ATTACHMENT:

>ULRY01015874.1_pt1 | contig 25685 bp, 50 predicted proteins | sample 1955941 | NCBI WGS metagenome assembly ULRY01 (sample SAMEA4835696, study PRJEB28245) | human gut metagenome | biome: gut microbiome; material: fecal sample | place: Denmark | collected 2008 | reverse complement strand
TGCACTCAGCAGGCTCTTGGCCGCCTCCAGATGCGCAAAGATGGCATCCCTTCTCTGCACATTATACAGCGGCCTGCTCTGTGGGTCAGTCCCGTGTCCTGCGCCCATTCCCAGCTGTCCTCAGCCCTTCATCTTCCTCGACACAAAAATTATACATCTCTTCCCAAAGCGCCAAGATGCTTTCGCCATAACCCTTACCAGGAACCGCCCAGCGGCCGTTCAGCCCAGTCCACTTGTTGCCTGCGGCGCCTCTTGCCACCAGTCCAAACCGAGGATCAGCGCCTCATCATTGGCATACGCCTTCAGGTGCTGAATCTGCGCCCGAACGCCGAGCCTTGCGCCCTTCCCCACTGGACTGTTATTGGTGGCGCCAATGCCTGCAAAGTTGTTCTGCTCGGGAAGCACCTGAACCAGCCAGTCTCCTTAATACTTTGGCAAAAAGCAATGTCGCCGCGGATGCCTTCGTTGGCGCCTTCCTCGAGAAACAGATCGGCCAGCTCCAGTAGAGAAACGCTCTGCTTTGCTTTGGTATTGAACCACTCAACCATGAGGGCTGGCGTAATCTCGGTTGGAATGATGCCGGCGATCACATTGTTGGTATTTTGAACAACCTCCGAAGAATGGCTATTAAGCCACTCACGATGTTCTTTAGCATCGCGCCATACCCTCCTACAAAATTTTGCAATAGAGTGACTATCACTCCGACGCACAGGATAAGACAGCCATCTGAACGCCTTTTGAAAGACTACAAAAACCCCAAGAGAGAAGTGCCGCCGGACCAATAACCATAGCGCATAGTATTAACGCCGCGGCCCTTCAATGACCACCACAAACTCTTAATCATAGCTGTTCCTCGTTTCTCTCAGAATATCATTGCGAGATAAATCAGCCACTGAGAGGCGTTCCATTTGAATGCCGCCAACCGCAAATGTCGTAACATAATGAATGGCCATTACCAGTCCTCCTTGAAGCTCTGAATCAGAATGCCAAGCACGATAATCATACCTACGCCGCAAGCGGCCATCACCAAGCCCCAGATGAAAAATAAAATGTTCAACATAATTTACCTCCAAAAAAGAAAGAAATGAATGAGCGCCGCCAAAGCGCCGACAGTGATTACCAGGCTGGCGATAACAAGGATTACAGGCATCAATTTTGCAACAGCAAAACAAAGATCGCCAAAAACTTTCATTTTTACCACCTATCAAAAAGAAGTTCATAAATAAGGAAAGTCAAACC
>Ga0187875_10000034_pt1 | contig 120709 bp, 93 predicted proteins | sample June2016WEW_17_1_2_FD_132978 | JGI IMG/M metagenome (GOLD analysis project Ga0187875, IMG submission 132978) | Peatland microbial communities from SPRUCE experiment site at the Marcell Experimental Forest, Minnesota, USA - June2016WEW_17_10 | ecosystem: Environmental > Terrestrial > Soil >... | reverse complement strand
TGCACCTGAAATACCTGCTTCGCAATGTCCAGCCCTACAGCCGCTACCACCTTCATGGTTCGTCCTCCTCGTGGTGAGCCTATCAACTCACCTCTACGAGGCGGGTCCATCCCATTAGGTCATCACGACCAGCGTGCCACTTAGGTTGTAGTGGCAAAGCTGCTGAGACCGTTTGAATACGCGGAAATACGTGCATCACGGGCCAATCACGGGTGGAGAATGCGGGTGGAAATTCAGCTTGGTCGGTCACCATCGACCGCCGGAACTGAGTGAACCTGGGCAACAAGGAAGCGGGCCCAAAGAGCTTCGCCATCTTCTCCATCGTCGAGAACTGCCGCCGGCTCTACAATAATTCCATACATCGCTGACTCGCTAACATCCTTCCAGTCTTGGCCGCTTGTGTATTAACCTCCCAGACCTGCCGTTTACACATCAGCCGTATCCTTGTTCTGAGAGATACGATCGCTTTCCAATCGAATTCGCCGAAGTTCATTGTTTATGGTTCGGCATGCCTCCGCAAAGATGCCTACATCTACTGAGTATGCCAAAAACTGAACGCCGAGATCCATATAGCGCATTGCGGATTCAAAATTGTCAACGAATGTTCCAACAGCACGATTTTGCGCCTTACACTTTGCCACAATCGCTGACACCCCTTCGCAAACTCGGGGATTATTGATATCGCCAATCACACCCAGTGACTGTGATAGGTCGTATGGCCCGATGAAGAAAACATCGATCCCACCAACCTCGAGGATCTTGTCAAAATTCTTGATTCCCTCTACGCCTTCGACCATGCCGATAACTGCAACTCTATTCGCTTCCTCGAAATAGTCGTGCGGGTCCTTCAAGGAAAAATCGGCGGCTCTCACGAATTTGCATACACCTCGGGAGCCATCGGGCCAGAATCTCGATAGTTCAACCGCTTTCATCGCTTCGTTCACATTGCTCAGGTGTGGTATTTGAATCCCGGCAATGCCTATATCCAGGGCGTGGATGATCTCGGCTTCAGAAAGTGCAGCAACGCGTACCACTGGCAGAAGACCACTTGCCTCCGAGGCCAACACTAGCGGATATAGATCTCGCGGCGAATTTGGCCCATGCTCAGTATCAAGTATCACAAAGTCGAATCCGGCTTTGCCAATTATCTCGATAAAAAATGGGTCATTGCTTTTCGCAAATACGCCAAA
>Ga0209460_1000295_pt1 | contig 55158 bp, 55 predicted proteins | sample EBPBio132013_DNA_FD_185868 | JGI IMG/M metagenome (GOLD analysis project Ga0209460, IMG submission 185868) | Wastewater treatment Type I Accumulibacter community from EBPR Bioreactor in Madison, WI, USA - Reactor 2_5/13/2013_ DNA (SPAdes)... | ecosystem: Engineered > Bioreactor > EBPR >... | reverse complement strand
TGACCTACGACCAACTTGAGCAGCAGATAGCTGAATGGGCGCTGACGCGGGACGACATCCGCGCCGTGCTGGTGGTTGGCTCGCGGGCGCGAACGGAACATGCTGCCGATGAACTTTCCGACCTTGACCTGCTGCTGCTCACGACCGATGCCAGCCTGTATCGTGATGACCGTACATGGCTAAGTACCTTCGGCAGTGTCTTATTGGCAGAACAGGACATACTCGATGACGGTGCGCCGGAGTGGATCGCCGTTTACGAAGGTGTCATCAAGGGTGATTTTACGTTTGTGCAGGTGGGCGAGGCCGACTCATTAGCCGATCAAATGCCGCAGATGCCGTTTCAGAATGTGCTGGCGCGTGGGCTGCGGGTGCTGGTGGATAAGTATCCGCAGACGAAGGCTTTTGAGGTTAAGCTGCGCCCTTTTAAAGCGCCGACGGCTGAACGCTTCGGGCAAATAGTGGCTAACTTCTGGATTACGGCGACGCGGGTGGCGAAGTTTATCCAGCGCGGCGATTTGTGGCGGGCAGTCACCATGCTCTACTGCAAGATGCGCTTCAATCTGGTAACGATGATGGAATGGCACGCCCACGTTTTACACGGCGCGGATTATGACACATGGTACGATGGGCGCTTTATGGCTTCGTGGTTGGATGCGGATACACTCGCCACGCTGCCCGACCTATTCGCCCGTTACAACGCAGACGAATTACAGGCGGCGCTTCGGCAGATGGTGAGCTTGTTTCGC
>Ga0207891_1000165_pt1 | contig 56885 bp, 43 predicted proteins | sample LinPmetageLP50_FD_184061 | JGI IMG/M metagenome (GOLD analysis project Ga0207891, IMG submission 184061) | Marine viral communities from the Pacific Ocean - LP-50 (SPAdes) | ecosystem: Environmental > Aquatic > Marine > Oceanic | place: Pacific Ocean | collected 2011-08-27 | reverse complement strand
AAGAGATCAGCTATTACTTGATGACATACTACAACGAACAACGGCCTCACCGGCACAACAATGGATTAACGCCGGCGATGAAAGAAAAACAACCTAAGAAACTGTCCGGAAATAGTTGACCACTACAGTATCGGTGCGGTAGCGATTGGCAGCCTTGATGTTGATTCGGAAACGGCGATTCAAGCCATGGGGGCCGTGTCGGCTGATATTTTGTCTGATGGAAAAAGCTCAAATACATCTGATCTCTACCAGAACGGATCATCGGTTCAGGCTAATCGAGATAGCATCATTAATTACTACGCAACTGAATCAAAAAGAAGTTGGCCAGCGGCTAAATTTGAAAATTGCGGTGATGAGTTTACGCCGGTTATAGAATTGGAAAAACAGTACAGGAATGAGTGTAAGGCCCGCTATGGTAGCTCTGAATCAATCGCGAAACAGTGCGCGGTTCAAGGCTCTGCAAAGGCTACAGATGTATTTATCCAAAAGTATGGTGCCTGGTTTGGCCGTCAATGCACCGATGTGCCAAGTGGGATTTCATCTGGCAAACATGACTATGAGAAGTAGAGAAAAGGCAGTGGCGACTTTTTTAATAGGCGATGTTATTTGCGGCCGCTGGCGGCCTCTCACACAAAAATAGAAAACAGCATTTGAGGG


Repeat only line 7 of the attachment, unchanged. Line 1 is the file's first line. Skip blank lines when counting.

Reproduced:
>Ga0207891_1000165_pt1 | contig 56885 bp, 43 predicted proteins | sample LinPmetageLP50_FD_184061 | JGI IMG/M metagenome (GOLD analysis project Ga0207891, IMG submission 184061) | Marine viral communities from the Pacific Ocean - LP-50 (SPAdes) | ecosystem: Environmental > Aquatic > Marine > Oceanic | place: Pacific Ocean | collected 2011-08-27 | reverse complement strand